It is Indeed worrisome, and highly questionable to observe the declining knowledge gaps required to power individual competencies, business capabilities, better society and good living are becoming more exstant. A whole lot of the principles, philosophy and contents are not proven, tested and designed to deliver value. Most of the self acclaimed trainers, coaches, mentors appear from another planet with sweetwords, oratory and several cofusing motivational gymnastic,concepts, ideologies, to confuse their victims. They are unskilled, inexperienced, their concepts are untested, unproven, etc lacking in fundamentals, and established guidelines,principles, and consistent anxioms, empirical.

    So much money is in training, you speak and get paid immediately; it is less essential if participants were able to apply the outcomes and or appreciate their praticability in their various endeavours, their curriculum, syncronisation, methodology reality are indeed qyestionable. We are indeed battling between experienced drawn training and mere speeches being wrapped in fine languages and gymnastic.

    Many issues have befallen learning and development in a world punctuated with half-traned, self parading coaches and mentors.

    The result? It is clearly evident in the quality of poor knowledge people sip in, the ROI of learning, the interventions the trainings are meant to do, the change in behavioural and impartation of skills expected to be deposited, the change in execution curve, improvements and better way if doing things, enhancements, and the correctional metrics expected to see.

    WITHOUT timely interventions, repositioning and restructuring the learning and development practice, in particular, in Africa, the knowledge gaps shall continue to be widened and filled with junks, scanty reality and false concepts and cases that will not make significant impacts to individual,society, corporation organizations and the community at large.

    • Dr. Chinoperekweyi on March 29, 2020 at 7:25 am

      Much appreciation for the acknowledgement Dr. Jegede. You did put it correctly by stating that “Many issues have befallen learning and development in a world punctuated with half-trained, self parading coaches and mentors.” This deviance-normalization has been tolerated under the banner of ‘entrepreneurialism’. We are indeed battling between experienced drawn training and mere speeches being wrapped in fine languages and gymnastic.

  3. Ephraim Armstrong on March 28, 2020 at 6:16 pm

    Succinctly and aptly presented. Majority of these trainers have been using the same training materials in all engagements as if all organizations have the same challenge to solve.

    Quite regrettably, participants have their own assessment techniques and if you seem ill-prepared using 1960 materials, you might not get them in your next training schedule and thus how you are judged

    Question Dr: The situation is worse in our universities where some lecturers just download materials from google for tutelage. What pragmatic steps should these universities adopt to ensure they produce graduates who understand the dynamics of industry?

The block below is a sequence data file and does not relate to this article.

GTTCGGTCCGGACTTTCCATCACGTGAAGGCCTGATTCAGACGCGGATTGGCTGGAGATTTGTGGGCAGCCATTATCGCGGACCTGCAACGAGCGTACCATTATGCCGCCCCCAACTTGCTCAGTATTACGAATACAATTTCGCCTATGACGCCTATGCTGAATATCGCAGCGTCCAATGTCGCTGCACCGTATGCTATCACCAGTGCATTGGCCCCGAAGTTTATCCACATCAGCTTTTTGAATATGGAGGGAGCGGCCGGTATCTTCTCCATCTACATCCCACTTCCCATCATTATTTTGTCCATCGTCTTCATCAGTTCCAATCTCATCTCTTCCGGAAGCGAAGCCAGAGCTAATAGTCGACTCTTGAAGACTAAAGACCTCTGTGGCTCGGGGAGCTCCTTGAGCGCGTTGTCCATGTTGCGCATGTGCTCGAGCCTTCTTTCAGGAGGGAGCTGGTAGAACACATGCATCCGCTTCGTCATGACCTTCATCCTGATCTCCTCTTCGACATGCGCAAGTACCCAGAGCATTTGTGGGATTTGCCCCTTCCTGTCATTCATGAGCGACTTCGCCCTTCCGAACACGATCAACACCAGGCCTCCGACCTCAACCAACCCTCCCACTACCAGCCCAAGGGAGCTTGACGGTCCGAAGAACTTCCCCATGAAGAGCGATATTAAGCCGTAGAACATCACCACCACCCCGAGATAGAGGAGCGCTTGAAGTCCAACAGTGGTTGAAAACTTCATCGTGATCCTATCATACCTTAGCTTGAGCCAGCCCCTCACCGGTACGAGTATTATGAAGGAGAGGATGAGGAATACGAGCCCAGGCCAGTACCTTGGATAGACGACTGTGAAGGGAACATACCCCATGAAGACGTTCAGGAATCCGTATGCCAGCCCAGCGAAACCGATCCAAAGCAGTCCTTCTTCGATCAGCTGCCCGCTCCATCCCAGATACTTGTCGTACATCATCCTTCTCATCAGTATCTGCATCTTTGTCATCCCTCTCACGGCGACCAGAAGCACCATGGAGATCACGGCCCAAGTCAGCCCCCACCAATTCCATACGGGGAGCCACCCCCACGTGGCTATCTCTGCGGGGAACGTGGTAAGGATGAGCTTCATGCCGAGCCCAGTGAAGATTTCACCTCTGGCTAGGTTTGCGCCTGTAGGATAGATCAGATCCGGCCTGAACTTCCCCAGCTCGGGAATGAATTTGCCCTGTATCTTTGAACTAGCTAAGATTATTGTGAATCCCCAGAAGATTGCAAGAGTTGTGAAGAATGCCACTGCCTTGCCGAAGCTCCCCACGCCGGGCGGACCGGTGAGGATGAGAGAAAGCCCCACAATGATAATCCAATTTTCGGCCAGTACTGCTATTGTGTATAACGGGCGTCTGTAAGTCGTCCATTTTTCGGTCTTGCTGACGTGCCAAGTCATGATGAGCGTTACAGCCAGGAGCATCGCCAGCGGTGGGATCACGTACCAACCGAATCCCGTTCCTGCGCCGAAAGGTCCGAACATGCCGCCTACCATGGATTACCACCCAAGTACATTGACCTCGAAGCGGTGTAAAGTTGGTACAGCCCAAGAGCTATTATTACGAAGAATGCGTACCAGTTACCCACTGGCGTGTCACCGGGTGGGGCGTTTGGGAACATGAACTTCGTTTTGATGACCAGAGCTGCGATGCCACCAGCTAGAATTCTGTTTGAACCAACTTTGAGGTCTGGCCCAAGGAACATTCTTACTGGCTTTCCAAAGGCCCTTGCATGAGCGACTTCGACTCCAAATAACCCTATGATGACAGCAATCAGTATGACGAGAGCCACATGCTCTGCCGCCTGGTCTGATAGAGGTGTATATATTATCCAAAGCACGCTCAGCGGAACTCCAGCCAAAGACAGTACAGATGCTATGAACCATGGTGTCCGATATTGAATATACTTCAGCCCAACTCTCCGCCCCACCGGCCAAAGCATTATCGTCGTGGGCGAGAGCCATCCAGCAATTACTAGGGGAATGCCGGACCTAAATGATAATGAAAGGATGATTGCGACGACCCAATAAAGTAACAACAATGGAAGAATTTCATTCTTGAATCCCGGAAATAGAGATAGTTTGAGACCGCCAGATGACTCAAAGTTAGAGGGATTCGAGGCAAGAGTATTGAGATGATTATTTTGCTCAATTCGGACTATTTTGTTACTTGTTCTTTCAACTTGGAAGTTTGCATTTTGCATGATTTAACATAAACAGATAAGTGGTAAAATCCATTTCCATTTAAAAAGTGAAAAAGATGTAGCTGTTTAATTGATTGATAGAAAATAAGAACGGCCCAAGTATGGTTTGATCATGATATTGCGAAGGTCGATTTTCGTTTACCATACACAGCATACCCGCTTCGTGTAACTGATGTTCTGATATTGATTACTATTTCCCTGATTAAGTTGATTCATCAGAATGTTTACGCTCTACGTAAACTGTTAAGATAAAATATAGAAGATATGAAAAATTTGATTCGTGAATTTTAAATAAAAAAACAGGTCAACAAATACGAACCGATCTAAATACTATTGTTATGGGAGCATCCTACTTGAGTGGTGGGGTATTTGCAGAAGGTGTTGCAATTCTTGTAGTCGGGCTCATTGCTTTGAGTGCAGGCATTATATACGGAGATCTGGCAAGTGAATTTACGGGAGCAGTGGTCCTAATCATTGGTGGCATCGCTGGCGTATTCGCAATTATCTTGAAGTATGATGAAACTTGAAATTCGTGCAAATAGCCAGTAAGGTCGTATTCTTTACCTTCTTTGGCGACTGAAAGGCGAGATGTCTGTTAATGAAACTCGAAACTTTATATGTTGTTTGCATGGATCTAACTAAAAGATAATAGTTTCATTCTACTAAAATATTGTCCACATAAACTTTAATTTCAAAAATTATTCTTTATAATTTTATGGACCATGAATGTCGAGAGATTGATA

• Dr. Chinoperekweyi on March 29, 2020 at 7:45 am

      Thanks Ephraim for joining in the conversation. As pointed out in Dr. Jegede’s comment, most training engagement have failed to produce tangible results despite the focus on what I termed “exciting to hear concepts’. The depth of customization should be questioned prior, during, and after the training engagements. It’s common that those in L&D industry promote the same training to different markets or companies and in most instances fail to customize or contextualize the delivery. This is where the ‘spill-over effect’ of the borrowed structure of universities and business schools programme specifications can be traced.
      Getting lecturers downloading materials for tutelage is a sure concern and reason for the demise we face in education. The Faculty members are an essential element of the academic institution and self-policing should be encouraged, However, Quality Assurance and setting radical circles will be of help. I have written 2 and presented two papers that could answer your second question:
      I will share the second paper through email.

  4. Tabani Ndebele on March 29, 2020 at 6:15 pm

    Wow Dr JC.
    Very rich, insightful & awakening call to Organisation Development Practioners.A must read OD Paper.

    Bt l have few questions:
    1) how do we arrest rampant commercialisation of certificates,accredations etc in the OD field that is self proclaimed OD (Prophets) Practioners Zimbabwean Case.

    2) Minimum acceptable standards for One to become a licensed & professional OD practioner

    3)Relevance of training & development programs to meet demands of individual,task & organisation needs (needs analysis)

    NB:I strongly belief it’s high time to bring sanity in the OD field by regulating the practice and training standards.

    • drjustine on March 29, 2020 at 6:29 pm

      Thanks Mr. Ndebele for the acknowledgement
      1. Arresting rampant commercialization of education without grounding on the ethos of practice require raising awareness and promoting evidence-based practice.